Estate planning is a complex process that many, at times, involves a number of advisors, from lawyers to accountants, trust officers as well as retirement planners. The advisors are often tasked with the responsibility of providing valuable insights on how assets are to handled and transferred upon death. Unknown to most people is that life insurance is an integral part of any well-thought estate plan.
What is an Estate?
An estate, in finance, denotes the net worth of a person at any point of their life. It is calculated by summing up all tangible and intangible assets. In addition, an estate includes any life insurance taken, which acts as an asset given the death benefit at hand. Debts are also included as part of the estate as they are included for estate tax purposes.
Estate planning, on the other hand, refers to the process of indicating how a person’s wealth and assets are to be distributed upon an estate owner passing away. The planning process entails ascertaining who will assume ownership of pensions, real estate, cars personal belongings, among others upon death. Estate plans are legally binding documents as they are signed and notarized’ by the estate owner.
Estate planning is an important process that helps people manage and preserve assets while they are alive. Likewise, it plays an important role in ensuring control after death. A life insurance policy as part of an estate planning strategy can help provide cash when needed as well as shielding assets from sizeable estate taxes.
Life insurance serves two roles in estate planning. First, it helps in creating and unlocking new wealth for the beneficiaries, in the form of the death benefit. Secondly, it helps in preserving any existing wealth. Most people buy a life insurance policy to cover estate taxes and inheritance taxes whenever applicable.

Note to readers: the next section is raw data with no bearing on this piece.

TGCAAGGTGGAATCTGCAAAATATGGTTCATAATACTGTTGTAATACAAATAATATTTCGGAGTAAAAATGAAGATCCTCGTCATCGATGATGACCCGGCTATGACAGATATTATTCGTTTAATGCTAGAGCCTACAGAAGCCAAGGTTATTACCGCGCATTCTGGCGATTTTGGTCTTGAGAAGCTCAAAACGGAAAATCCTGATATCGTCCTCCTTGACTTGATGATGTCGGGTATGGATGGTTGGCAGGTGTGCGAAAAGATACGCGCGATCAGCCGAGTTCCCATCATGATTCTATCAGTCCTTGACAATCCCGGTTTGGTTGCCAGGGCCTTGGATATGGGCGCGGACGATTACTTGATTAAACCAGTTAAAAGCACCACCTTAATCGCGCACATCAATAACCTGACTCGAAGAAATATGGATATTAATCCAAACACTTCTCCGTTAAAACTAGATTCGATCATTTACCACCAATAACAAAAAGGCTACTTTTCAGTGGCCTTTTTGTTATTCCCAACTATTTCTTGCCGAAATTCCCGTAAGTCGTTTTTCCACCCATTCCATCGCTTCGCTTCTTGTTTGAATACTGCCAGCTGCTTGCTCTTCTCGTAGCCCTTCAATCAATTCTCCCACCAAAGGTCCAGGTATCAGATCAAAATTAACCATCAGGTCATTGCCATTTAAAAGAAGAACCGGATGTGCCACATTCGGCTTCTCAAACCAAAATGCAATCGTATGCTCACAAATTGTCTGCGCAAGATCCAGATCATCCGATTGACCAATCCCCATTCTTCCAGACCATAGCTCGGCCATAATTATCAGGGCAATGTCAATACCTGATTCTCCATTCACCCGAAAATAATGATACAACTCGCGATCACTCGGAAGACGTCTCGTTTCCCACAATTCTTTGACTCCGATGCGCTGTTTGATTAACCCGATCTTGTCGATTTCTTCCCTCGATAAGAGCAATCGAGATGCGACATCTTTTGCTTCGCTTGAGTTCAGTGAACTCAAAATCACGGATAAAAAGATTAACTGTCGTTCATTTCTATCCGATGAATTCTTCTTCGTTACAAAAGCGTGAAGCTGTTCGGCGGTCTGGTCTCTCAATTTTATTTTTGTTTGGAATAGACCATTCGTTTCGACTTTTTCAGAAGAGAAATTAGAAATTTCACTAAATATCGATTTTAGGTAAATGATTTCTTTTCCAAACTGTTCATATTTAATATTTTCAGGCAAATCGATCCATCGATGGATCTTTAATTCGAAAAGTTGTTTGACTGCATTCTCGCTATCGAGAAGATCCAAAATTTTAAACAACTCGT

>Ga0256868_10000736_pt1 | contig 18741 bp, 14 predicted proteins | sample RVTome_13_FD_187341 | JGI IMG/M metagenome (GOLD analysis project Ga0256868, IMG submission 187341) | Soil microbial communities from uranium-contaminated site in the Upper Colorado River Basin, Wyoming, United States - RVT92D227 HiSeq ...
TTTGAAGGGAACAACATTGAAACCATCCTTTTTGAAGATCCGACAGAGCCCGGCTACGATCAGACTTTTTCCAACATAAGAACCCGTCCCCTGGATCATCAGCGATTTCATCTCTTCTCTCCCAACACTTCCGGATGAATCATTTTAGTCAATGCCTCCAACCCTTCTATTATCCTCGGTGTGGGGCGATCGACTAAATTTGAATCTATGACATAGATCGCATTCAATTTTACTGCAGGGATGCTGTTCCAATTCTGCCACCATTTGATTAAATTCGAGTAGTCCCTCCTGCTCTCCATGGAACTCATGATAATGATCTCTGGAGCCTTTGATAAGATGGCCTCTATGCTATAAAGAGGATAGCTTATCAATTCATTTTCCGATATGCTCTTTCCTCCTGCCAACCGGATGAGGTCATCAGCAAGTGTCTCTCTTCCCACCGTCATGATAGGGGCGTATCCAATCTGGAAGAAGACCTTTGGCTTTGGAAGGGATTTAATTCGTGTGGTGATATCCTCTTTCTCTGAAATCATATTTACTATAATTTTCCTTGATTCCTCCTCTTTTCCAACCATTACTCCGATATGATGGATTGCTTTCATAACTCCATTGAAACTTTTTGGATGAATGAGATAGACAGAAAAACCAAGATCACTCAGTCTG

In the event an estate owner passes away, the entire estate is usually subjected to a probate process, a process that can take months. During this time, the family may not be able to access the estate, a process that may trigger financial constraints given the lack of income. It is at this point that life insurance comes in handy, providing the much-needed financing awaiting completion of the probate process.
A simple estate might require a simple will to iron out everything. However, that cannot be the case with a large estate. Large estates present a number of challenges when it comes to estate planning, given the potential estate tax burdens that might require complex strategies such as trust. Consequently, life insurance can be a valuable element awaiting completion of the probate process
How Much Life Insurance to Buy For Estate Planning
The amount of life insurance coverage that one can buy for estate planning purposes depends on the size and estate goals. Similarly, the financial position also plays an important role. As one gets older, needs tend to change, therefore calling for alteration when it comes to life insurance coverage.
With the assistance of a financial planner and advisor, you should be able to come up with the appropriate life insurance coverage that would be able to cater to the needs of an estate adequately.